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Squawkfox takes the country by storm

Posted by on Feb 27, 2014 in Interviews, Money management, Saskatchewan Pension Plan | 0 comments

30 Jan 2014

By Sheryl Smolkin

Squawkfox aka Kerry K. Taylor on Parliament Hill

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Today we are continuing with the 2014 savewithSPP.com series of podcast interviews with personal finance bloggers. Kerry K. Taylor aka Squawkfox is one of my perennial favorites.

Kerry started blogging in 2008 and has since been voted Canada’s Number One Money Blogger by the Globe and Mail.  She also wrote a book called “397 Ways to Save Money.” In Kerry’s own words, “Squawkfox explores frugal living topics that are sexy, delicious, and fun.”

Thank you for joining me today, Kerry.

Thanks so much, Sheryl. It’s a pleasure talking to you.

Q. How did you end up writing a personal finance blog?

A. I grew up in a very thrifty family. When I started my first job in an IT firm a lot of the engineers I was working with were just blowing through their paychecks.

Meanwhile, I was riding my bicycle to work and bringing my own lunch. They wanted to know how I managed to max out my RRSP every year. So I started creating little emails about how biking was great for your butt and good for your bank account. I also wrote about really earthy, fun things like how soaking dried beans could change your life.

They loved it and repeatedly forwarded my emails. My email list became so big that the engineers said I should have a blog so they could check it regularly and comment.  So I started the blog and my audience kept growing.

At some point I was just overwhelmed with how many readers I was getting.  And then I was voted Canada’s Top Money Blogger at the Globe and Mail and HarperCollins offered me a book deal.

Q: So who is your audience?

A. That’s a great question. I’m always overwhelmed when I see who is emailing me and commenting on my Facebook page or my Twitter posts. And it’s really people of all ages. Internet savvy seniors email me and say, “I wish my daughter or my son were more thrifty like you,” and then they forward my posts to them. I have college students who read my site because I write a lot about my student debt days.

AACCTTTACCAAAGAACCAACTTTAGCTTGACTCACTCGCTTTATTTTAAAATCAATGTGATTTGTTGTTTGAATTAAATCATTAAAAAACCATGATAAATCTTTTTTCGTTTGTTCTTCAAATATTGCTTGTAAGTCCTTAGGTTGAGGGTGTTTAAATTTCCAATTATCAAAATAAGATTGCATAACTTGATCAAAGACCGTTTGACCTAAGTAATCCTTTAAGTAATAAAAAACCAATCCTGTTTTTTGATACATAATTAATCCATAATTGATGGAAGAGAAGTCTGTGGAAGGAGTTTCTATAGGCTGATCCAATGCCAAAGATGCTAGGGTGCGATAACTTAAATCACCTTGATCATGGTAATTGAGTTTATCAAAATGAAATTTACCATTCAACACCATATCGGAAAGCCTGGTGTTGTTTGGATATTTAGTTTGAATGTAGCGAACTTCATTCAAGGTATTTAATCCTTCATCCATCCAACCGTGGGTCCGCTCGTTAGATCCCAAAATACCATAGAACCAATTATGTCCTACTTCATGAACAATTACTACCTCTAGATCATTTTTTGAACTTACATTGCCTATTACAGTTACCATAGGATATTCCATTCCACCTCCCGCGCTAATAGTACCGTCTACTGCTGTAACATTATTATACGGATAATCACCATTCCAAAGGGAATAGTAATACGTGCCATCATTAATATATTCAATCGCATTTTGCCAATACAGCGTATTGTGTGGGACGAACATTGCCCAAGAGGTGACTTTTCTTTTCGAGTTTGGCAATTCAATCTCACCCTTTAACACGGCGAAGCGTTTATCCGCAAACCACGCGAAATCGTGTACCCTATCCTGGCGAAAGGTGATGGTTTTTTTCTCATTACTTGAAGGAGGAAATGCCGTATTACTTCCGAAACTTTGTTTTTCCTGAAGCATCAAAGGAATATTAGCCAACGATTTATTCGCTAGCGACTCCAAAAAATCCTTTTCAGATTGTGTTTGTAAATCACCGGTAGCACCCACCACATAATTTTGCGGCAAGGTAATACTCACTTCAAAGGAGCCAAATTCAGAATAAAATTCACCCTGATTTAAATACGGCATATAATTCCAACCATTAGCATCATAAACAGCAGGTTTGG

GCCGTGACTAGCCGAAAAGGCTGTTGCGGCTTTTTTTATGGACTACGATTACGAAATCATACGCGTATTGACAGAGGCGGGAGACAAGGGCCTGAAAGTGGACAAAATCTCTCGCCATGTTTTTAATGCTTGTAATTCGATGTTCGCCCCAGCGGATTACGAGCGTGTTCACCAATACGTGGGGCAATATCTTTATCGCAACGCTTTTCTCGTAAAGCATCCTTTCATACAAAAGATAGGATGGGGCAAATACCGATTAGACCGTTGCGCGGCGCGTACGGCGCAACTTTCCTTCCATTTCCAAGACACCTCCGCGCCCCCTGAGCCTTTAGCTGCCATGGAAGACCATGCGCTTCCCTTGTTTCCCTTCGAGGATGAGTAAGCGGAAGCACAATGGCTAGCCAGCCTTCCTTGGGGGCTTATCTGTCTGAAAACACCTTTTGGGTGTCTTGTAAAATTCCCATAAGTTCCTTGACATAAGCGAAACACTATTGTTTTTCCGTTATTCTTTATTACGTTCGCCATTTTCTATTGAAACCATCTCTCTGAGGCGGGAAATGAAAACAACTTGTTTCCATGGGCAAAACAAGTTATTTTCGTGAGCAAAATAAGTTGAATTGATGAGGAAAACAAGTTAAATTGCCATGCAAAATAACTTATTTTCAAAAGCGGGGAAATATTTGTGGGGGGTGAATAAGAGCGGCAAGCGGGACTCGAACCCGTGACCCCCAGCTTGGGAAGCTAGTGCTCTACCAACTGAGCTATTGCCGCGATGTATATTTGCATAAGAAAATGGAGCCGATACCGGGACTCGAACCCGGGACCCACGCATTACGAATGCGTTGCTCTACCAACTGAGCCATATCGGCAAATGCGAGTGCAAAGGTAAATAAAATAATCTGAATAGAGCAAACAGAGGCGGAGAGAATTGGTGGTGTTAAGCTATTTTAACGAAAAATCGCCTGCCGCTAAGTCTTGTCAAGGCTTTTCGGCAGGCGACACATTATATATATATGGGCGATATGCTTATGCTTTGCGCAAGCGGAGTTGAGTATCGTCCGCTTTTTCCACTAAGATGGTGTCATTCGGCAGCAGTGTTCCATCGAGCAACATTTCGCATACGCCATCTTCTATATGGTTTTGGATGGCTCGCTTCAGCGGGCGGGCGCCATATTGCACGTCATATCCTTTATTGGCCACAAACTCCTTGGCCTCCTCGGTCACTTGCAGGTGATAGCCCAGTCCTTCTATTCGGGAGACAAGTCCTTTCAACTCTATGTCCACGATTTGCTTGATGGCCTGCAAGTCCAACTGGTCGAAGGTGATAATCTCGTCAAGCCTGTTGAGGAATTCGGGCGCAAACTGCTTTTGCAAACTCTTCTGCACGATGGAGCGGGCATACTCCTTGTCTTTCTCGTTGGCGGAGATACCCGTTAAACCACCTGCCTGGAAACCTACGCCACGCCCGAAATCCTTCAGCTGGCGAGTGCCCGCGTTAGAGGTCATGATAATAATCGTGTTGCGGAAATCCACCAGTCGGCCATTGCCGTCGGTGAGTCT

Q: How frequently do you post? 

A: I don’t really keep a posting schedule and I think that surprises a lot of bloggers. However, the average length of my blogs is probably anywhere from 1600 words to 2100 words. And I usually include a lot of photographs or descriptions and an infographic to explain my frugal approach. So I generally aim for a few posts a month.

But, you know, if I don’t really have anything I think is worth saying to a large group of people, I just don’t say it. Because I don’t want to bug people I want to make sure I only put my really good stuff out there.  And it seems to have worked for me so far.

Q: Tell me about the range of topics you’ve blogged about. 

A: Well, anything from cutting your costs on groceries, to the cost of childcare, to the cost of raising kids. It’s really varied. I think money can touch every aspect of your life if you open your eyes and you see it.

For example, I was in a Starbucks a couple of years ago, and people were buying frappuccinos and I thought, what are they made of? I can probably make that at home. And, sure enough, I made a $4 tall frappuccino for something like 32 cents. That was a post idea right there that just happened by keeping my eyes open.

Sometimes it’s a career post; sometimes it’s a food post; sometimes it’s a tough love post. I wrote one about the real reason you have no money.  I did that kind of tough love thing because I was tired of people emailing me that they’re broke. And I said, “Well, then, do something about it.”

Q: So, how many hits does your blog typically get?

A: It depends. I’ve been on the front pages of Yahoo. I get a lot of social sharing on Facebook. I don’t usually give out the number but I’m not a teeny, tiny blog. I’m currently probably one of the higher traffic personal finance blogs on the internet.

Q: Tell me about some of your more popular blogs.

A: Well, the frappuccino one was unusually popular with readers. Anytime I knock off a product and make it cost less, it really strikes a nerve.

I wrote an article in my first year of blogging, called “Six Words That Make Your Resume Suck,” and that’s been hugely popular with people because it’s got a strong voice and a sense of humour.